I hate rejection in any form, even when I have to be the one who does the rejecting. I'm one of those writers who can truthfully brag that I have enough rejection slips and letters to paper the walls of my whole office, and it's a big office!
I remember one day receiving five complete manuscripts in the mail from a particular house that was planning to publish my work. My dreams crashed, and so did one pane of a French door in my house when I flung the manuscripts away from me as if they were a bundle of snakes. I was devastated. I felt personally rejected by God, though not by the publishing company--they were discontinuing the line for which I was writing.
In spite of that old children's verse about "sticks and stones," words do hurt. Personal rejection can be more devastating than a flu virus or a broken bone. In fact, the shock of rejection can weaken the body's natural immunity and allow a virus to invade our system.
How tempting it is to sink into a black despair of self-pity, afraid to try again, afraid to face the world. Mingled emotions of anger, confusion and despair can convince us that rejection will be our lot in life.
Psalm 147:3 tells us that "He heals the broken-hearted and binds up their wounds." This is a promise from God if we give Him our pain. His word can speak to us when nothing else can, and give us strength to try again.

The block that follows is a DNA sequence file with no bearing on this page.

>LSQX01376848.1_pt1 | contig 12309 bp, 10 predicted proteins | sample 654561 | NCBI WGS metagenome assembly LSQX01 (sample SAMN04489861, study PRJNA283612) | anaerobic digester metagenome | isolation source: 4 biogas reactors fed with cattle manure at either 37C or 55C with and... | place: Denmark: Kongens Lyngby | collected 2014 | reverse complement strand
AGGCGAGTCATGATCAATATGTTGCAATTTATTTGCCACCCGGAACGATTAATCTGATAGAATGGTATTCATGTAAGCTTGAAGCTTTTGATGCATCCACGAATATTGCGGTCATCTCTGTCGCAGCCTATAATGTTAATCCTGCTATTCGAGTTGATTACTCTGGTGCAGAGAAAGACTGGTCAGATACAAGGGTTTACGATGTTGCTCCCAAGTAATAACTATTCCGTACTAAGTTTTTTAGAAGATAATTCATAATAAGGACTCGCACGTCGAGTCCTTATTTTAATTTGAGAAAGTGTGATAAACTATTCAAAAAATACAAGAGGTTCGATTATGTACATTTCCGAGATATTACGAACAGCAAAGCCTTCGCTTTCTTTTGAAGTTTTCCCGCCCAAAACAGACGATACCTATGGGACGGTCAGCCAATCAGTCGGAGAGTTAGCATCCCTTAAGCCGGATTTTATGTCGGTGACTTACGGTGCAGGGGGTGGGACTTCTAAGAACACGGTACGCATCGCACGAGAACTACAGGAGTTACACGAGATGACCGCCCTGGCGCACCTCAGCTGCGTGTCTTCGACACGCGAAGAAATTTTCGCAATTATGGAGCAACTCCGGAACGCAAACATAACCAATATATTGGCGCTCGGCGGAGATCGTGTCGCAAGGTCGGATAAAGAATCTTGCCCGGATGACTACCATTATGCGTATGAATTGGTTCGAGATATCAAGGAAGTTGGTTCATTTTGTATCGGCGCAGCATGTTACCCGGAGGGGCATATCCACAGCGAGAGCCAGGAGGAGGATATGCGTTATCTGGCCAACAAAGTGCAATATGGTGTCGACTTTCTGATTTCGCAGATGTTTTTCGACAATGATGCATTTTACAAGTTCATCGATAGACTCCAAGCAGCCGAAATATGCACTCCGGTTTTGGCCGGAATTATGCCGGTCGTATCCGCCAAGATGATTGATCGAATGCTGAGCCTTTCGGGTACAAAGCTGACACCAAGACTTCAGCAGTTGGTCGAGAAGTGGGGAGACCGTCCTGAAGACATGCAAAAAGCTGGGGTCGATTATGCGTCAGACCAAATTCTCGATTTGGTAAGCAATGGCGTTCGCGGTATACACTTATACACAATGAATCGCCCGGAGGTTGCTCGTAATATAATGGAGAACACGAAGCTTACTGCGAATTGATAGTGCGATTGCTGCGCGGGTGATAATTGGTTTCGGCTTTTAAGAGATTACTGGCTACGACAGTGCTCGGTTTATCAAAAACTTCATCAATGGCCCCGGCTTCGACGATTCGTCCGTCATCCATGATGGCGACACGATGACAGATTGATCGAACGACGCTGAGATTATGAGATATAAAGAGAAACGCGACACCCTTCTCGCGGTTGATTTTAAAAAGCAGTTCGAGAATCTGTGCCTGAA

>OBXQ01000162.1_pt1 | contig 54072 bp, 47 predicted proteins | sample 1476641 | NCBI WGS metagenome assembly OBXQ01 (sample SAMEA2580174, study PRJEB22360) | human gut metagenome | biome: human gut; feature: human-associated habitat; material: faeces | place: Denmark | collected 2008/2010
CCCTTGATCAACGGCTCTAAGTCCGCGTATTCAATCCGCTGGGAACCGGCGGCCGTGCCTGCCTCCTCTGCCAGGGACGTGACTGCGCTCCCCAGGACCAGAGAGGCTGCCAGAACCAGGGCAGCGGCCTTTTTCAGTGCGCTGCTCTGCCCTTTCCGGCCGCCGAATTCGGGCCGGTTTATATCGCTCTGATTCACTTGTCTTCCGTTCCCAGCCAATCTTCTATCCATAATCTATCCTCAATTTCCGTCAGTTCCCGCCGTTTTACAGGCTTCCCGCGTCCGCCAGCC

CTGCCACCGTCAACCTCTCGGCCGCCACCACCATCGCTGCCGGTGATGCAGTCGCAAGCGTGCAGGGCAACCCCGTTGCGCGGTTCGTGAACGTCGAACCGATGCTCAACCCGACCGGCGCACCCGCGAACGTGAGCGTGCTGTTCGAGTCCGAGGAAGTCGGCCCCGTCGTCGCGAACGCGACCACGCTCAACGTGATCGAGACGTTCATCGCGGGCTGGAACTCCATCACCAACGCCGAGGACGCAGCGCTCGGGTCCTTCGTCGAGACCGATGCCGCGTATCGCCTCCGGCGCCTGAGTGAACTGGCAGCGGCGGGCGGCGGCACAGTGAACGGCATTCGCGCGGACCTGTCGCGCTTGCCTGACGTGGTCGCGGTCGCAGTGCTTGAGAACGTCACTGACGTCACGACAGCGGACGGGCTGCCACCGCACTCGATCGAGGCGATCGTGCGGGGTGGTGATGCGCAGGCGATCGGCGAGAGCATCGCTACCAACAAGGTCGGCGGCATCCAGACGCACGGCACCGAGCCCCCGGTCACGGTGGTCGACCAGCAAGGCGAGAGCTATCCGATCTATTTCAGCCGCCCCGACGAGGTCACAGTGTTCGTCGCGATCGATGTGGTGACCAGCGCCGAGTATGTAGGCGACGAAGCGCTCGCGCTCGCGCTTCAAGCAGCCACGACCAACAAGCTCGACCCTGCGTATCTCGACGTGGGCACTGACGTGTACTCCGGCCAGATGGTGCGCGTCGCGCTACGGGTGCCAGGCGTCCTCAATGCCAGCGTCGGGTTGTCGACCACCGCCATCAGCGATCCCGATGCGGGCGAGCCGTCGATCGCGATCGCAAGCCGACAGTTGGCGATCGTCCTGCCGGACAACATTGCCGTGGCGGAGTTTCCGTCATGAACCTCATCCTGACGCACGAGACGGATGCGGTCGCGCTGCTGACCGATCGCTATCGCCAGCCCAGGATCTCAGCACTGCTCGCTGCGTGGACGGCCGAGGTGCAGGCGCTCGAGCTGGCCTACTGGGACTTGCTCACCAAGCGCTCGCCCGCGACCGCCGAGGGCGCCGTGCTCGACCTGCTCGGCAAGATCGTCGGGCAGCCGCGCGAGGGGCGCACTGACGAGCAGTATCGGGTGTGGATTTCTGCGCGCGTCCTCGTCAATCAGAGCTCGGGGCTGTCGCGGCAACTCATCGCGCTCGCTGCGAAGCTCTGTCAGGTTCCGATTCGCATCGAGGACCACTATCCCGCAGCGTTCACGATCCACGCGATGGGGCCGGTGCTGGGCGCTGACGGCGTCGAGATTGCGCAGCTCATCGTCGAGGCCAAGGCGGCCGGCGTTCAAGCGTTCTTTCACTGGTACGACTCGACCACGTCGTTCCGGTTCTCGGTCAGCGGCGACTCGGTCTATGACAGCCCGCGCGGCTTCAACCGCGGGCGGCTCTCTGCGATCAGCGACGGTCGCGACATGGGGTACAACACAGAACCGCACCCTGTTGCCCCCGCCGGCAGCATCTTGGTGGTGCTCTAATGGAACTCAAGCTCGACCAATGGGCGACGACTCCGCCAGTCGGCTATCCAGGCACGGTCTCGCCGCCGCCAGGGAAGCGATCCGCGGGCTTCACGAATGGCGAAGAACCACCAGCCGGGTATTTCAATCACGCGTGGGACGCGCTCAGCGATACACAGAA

Deuteronomy 31:6 says "...the LORD your God goes with you; He will never leave you nor forsake you." Though every publisher in the country rejects me, God has called me to write for a reason. Take note of that statement. He called me to WRITE, not necessarily to PUBLISH. I need to take comfort in the knowledge that I'm doing God's will.
Rejection can make me feel worthless to God and everyone else, but Psalm 139:14 reminds me that "...I am fearfully and wonderfully made..."
How dare I believe the lies I tell myself when the God of the universe made me what I am, with my wacky personality, my silly laugh, my tendency to chatter when I'm nervous? Others may reject me, but God fashioned me in my mother's womb. He knew me and loved me even then, when He knew what I would become. The work of God's hands is never worthless, therefore I am not worthless.
It does get old, though, doesn't it? When you've tried and tried again and again, perhaps for years. And yet, God wants us to learn perseverence. Because we are precious to Him, He wants what is best for us. He wants us to grow into the place He has set for us. Job 23:10 tells us "...when He has tested me, I will come forth as gold." So go for the gold. Persevere in spite of rejection.
As I look back over those years of rejection--fourteen of them--so many things become clear to me now. God was fashioning my writer's heart. He was teaching me to persevere, and to learn to depend more completely on Him. How beautiful are those hands of God that bless me beyond belief. How wonderfully and perfectly my Lord cherishes me.
Hannah Alexander, author of Fair Warning, is the pen name used by Mel and Cheryl Hodde